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Word! The Language Column
At a Loss for Words

Illustration: A person with a speech bubble containing ellipsis points
Does silence heighten our senses – or make us talk to ourselves even more than usual? | © Goethe-Institut e. V./Illustration: Tobias Schrank

Amid the ubiquitous chatter, Jagoda Marinić considers the power of silence. Can’t pauses and wordless gestures be significant and expressive too?

By Jagoda Marinić

People cast about for words even when they’re at a loss for words. I’ve always wondered why people don’t hold their peace rather than saying things like “I don’t know what to say” or “I’m at a loss for words”, why they just have to fill this moment of dumbfounded silence despite the feeling that no words can do justice to the reality of the situation. Do we really need to express the inadequacy of language instead of simply pausing for a moment of silence – and expecting others to do likewise? Couldn’t we accept the fact of being rendered speechless instead of talking over it, which often involves falling back on platitudes and hollow phrases? The Enlightenment, which sheds light on everything, seems to have left no room for silence.

The power of the pause

And yet, silence is a language too. As is the tranquillity it can bring. The same goes for rests in music and pauses between words in a conversation. How does the absence of words feel in a person’s presence? Does silence heighten our senses – or make us talk to ourselves even more than usual, so the silence outside gives way to a chattering commotion inside our heads? I generally admire people who know how to use pregnant pauses more than those who articulate their thoughts ever so eloquently. Eloquence is a matter of showing, whereas silence is a matter of revealing, humbly leaving it to others to see what they want to see. This, to my mind, is the more powerful approach. The American writer Toni Morrison epitomized such an approach. Hardly anyone uttered their sentences in such thoughtful silence as she did. You can hear whole essays in her pauses. This may be why I like reading poetry so much, because a good poem creates such a heavily charged atmosphere. When reading a poem, you get the impression at some point that each word makes the silence in which it was perhaps composed more audible. Generally speaking, a poem doesn’t really hit you until the last word has fully sunk in.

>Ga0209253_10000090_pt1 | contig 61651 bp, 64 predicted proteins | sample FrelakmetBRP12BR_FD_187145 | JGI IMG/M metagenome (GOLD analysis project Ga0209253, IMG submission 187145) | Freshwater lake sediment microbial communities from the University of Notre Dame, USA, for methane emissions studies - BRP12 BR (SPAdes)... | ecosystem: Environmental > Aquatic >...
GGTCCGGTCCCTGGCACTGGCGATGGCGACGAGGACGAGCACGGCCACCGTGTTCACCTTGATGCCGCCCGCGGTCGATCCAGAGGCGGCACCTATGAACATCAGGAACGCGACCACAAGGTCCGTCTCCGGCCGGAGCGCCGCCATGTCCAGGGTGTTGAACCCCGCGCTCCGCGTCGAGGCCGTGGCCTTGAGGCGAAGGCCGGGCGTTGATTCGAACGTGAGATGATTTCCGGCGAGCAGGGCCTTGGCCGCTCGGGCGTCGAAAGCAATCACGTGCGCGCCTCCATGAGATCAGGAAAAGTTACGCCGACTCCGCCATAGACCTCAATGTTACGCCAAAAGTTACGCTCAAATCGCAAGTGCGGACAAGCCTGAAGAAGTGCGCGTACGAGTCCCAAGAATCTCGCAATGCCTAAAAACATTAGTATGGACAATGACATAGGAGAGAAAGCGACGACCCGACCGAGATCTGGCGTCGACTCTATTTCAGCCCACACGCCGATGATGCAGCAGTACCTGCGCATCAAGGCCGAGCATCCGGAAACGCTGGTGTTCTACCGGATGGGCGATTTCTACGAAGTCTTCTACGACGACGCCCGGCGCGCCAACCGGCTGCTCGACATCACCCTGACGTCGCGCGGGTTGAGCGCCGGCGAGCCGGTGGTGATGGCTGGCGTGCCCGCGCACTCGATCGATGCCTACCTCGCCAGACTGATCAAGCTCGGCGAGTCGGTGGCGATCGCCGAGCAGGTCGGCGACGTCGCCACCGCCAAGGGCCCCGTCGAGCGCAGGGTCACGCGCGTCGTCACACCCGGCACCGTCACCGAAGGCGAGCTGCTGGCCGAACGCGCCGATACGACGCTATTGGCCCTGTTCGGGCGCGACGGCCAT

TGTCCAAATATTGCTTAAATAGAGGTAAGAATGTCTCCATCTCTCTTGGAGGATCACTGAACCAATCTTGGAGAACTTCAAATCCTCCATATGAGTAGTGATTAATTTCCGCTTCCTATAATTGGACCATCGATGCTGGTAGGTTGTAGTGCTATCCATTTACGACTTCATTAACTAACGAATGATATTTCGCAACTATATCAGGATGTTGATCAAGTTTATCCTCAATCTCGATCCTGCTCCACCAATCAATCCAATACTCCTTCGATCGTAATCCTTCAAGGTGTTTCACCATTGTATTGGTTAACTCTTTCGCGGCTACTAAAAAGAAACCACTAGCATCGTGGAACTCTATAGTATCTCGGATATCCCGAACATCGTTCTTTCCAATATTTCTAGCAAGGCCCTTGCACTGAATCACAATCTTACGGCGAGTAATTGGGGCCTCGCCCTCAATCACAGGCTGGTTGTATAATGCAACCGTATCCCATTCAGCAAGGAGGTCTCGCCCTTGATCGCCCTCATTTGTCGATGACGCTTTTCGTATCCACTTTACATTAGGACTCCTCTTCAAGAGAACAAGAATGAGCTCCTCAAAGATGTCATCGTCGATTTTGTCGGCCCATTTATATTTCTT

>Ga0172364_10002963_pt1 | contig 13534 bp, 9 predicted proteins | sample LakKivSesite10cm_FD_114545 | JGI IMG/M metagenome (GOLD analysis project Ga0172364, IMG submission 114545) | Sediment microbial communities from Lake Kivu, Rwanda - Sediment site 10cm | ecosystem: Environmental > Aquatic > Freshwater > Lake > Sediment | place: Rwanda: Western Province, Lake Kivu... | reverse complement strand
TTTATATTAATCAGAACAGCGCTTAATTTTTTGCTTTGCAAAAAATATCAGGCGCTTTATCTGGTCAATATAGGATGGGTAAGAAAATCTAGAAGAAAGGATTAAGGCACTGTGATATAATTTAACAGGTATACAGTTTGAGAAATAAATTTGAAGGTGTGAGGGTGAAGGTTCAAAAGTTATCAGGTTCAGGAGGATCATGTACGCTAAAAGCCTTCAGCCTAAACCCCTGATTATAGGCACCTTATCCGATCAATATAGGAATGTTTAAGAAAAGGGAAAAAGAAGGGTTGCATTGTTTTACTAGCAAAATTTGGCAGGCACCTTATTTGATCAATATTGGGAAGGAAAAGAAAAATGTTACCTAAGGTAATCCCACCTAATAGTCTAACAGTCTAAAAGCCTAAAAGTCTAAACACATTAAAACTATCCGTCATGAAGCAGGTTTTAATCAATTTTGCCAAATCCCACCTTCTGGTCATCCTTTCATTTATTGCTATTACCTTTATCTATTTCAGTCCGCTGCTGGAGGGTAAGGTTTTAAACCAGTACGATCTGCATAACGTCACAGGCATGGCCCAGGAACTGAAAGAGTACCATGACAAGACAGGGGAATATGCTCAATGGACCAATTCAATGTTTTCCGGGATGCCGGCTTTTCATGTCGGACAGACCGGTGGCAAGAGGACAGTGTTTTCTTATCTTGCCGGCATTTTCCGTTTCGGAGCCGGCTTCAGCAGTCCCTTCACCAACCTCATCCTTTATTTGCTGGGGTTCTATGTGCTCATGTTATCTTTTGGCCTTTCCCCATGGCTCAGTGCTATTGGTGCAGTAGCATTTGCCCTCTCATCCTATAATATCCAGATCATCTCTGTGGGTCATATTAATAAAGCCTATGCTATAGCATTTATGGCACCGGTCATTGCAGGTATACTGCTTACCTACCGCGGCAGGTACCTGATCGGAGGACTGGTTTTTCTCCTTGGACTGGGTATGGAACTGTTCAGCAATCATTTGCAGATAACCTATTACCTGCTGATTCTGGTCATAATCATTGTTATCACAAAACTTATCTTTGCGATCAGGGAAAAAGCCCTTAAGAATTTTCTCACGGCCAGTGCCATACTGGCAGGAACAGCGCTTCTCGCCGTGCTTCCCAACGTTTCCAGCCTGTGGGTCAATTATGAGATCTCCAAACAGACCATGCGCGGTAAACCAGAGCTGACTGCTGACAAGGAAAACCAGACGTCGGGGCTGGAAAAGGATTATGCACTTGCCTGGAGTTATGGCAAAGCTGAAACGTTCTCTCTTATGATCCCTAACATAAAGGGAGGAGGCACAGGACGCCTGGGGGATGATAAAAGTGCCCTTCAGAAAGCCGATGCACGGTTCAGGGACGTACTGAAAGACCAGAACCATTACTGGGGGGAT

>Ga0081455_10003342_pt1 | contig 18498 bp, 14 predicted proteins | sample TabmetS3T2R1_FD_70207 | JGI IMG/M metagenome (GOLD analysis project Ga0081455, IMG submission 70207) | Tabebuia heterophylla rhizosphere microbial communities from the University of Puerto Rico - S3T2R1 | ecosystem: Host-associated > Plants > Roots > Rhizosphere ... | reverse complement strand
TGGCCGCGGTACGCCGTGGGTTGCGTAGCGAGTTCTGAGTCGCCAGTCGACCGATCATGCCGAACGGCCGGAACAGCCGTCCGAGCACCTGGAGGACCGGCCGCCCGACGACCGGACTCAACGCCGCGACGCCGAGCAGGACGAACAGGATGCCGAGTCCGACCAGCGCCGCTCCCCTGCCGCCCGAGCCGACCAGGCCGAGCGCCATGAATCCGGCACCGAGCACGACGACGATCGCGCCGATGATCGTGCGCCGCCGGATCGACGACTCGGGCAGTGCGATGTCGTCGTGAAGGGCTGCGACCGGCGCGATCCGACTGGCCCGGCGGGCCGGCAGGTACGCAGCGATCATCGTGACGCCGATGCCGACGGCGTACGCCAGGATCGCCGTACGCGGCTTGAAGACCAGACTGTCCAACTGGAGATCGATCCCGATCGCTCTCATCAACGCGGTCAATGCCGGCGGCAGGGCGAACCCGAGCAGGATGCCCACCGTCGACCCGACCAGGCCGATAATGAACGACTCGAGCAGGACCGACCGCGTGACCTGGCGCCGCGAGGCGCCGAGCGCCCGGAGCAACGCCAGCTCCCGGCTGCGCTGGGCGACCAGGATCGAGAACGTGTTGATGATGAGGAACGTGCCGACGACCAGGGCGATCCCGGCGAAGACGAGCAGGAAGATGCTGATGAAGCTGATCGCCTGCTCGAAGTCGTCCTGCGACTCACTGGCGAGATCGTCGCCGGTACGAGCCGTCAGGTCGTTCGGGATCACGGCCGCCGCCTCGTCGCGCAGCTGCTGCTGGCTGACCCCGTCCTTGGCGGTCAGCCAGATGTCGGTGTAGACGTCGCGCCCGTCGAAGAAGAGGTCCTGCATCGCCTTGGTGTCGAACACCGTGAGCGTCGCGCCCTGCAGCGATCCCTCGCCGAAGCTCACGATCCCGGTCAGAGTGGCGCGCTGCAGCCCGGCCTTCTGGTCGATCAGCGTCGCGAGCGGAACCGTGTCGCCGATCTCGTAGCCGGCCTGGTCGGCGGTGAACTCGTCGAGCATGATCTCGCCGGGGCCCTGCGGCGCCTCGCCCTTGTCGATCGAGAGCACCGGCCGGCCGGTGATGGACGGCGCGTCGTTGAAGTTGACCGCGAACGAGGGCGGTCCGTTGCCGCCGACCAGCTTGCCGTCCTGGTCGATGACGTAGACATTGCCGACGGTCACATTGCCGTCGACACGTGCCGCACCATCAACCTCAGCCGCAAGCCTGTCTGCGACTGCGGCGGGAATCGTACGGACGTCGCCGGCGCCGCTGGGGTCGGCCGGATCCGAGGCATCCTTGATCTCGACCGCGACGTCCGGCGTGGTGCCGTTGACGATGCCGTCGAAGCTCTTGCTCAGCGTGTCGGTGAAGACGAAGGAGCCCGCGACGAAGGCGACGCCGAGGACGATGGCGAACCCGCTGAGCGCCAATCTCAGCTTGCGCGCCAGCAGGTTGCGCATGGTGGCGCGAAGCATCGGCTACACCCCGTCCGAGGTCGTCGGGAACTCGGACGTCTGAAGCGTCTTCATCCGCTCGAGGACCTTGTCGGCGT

Talking fingers

I remember a reading I once attended at a huge church in northern Germany. Michael Krüger (b. 1943), a poet and former publisher of Hanser Verlag, read one of his poems to a handful of hushed listeners. The poem was called “Was noch zu tun ist” (What can still be done), if my memory serves. Krüger, who was already an old man at the time, was seated on a wooden chair in that outsized church with his book of poetry in his hands, enumerating his wishes for the time remaining: What should he do with the time he had left? Live? He read the poem aloud, but it was actually his body that was speaking, his hands, his fingers, on which he counted off one wish after another. One, two, three, four... The fingers didn’t say a word, but I’ll never forget how profoundly expressive they were. To this day, those lonely fingers, to which the poet assigned one wish after another, remind me that someday in each of our lives this moment of counting-off will come – when we ask ourselves what’s still possible. Fortunate are those who can count off their wishes for the time remaining.

It’s precisely when I feel at a loss for words, confronted with the limits of what can be said, that I feel the intensity of language most strongly. Fumbling for words that might be adequate to seizing the reality around me. At a time when words emerge less and less from silence, but from the collective flood of words, most of which just go in one ear and out the other. So much chatter, and yet hardly a word. We should bear in mind that speechlessness is a prerequisite for language.

Word! The Language Column

Our column “Word!” appears every two weeks. It is dedicated to language – as a cultural and social phenomenon. How does language develop, what attitude do authors have towards “their” language, how does language shape a society? – Changing columnists – people with a professional or other connection to language – follow their personal topics for six consecutive issues.